The Sentencing Council says courts should be tougher on fly-tipping, illegally transporting waste and breaching abatement notices.
The council, which promotes greater consistency in sentencing across England and Wales, said it was alerted to the need for guidelines on serious waste offences by the National Fly-tipping Prevention Group and and the Environment Agency (EA), which enforces environmental crime.
According to a consultation on the guidelines, these groups are concerned that “the levels of fines currently being given in the courts for environmental offences are not high enough and so neither reflect the seriousness of the crime nor have a sufficient deterrent effect”.
The council said it had found, from its own research, that magistrates lacked familiarity with sentencing environmental crimes.
“Magistrates’ experience of sentencing environmental crime is likely to be so infrequent that there is no realistic possibility that substantial experience will be gained by any individual,” the council stated.
The draft guidelines say that fly-tipping and related offences - mostly covered by the Environmental Protection Act 1990 and the Environmental Permitting (England and Wales) Regulations 2010 - should be fined taking into consideration a variety of factors, such as the severity of the case, and the defendant’s history and attitude.
Corporate offenders ‘worst’
The consultation document proposes that there should be higher fines for the most serious offenders, who deliberately dump hazardous chemicals, untreated sewage or sharp objects.
The council suggests the top level of fine for fly-tipping should be £2m for a severe incident of environmental damage by a large company, while medium-sized businesses could be fined up to £690,000 and small business could be fined up to £70,000.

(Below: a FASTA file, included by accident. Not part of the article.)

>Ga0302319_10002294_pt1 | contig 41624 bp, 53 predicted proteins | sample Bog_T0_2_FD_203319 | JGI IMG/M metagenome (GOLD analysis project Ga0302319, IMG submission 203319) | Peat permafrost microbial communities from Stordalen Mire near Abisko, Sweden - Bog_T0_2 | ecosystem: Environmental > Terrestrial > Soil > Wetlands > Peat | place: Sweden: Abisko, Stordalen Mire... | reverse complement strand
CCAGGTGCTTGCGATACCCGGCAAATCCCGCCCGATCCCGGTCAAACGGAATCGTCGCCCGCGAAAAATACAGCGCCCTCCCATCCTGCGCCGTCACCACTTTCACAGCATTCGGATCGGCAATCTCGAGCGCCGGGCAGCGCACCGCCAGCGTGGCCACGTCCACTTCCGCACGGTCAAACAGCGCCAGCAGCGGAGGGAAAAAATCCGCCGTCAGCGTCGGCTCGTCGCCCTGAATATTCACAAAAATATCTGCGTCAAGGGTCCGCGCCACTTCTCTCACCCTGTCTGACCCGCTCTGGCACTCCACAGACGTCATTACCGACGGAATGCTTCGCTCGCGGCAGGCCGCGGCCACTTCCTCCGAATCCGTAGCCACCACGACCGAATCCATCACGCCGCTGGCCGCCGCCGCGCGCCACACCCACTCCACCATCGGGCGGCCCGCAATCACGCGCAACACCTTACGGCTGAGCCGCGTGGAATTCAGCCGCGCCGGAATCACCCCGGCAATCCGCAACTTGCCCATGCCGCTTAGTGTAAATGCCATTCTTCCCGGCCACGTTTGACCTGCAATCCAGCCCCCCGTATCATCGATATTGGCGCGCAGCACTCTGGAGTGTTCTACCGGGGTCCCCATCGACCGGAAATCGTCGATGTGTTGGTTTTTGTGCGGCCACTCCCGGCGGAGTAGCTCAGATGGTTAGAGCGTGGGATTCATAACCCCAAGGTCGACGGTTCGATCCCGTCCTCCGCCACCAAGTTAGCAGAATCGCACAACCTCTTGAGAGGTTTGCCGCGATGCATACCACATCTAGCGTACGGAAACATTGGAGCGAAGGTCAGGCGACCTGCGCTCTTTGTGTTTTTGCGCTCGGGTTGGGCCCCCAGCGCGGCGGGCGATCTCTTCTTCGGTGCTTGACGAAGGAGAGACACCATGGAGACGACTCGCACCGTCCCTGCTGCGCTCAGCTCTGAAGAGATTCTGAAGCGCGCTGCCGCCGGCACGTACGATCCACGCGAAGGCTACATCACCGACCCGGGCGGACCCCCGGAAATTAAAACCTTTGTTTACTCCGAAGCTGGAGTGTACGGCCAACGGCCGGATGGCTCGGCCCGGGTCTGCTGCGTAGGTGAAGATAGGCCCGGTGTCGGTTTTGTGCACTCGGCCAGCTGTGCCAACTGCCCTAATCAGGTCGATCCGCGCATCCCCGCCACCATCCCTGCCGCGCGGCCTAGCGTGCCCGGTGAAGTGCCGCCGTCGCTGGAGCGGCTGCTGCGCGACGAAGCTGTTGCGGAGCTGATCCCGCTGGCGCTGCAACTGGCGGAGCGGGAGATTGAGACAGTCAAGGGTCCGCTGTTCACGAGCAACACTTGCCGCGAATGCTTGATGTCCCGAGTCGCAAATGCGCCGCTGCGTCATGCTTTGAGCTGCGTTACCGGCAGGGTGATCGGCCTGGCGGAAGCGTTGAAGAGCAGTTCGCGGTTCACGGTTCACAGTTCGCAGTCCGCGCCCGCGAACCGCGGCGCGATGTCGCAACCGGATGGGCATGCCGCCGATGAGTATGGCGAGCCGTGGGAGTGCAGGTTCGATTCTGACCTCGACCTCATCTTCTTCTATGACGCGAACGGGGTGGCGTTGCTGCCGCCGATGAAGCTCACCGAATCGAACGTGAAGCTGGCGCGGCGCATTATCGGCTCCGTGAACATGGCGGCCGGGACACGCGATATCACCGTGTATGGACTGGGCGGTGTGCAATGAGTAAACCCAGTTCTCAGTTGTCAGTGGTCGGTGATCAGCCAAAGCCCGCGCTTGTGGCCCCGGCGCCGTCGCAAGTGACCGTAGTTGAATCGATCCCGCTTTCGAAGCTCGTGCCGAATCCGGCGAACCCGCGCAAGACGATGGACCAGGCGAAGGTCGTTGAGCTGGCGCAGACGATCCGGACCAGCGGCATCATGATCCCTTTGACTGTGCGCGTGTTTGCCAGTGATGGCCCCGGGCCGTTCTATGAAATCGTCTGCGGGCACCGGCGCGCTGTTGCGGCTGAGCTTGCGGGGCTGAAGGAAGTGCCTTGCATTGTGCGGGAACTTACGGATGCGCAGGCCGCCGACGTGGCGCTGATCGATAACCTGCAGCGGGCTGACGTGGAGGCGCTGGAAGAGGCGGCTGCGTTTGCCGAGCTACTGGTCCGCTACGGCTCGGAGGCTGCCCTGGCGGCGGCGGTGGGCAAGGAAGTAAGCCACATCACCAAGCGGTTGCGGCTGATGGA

Individuals in breach of the law could face custodial sentences of up to three years, fines of five times their weekly income, community orders or conditional discharges.
Sentencing Council member and magistrate Katharine Rainsford said: “Offences like fly-tipping and illegal disposal of hazardous waste can cause significant damage to the environment and put people’s health at risk.
“We’re improving guidance for courts to help ensure consistent and appropriate sentences for offenders, particularly for corporate offenders who can be guilty of the worst offences. These offences are normally motivated by making or saving money at the expense of the taxpayer. Our proposals aim to ensure that sentences hit offenders in their pocket.”
Pressure from Defra
In January this year, MRW reported Defra’s announcement of a crackdown on environmental crime and the welcome it received from the sector. Lord de Mauley said: “The strong message from the government is that waste operators who break the law will not be tolerated.”
Defra chairs the National Fly-tipping Prevention Group, and has been putting pressure on the Sentencing Council to initiate tougher sentencing. A Defra spokesperson said the department had gathered evidence of a wide range of fines for flytippers in England, which demonstrated some of the very low fines that were given.
The consultation closes on 6 June.
According to the most recent Defra data, from 2011-2012:
- The EA dealt with 224 incidents of large-scale dumping in England.
- Local Authorities dealt with over 744,000 fly-tipping incidents, two-thirds of which involved household waste.
- The cost of fly-tipping to councils was around £37.4m.
- There were almost 2,800 prosecutions, 99.6% of which resulted in convictions.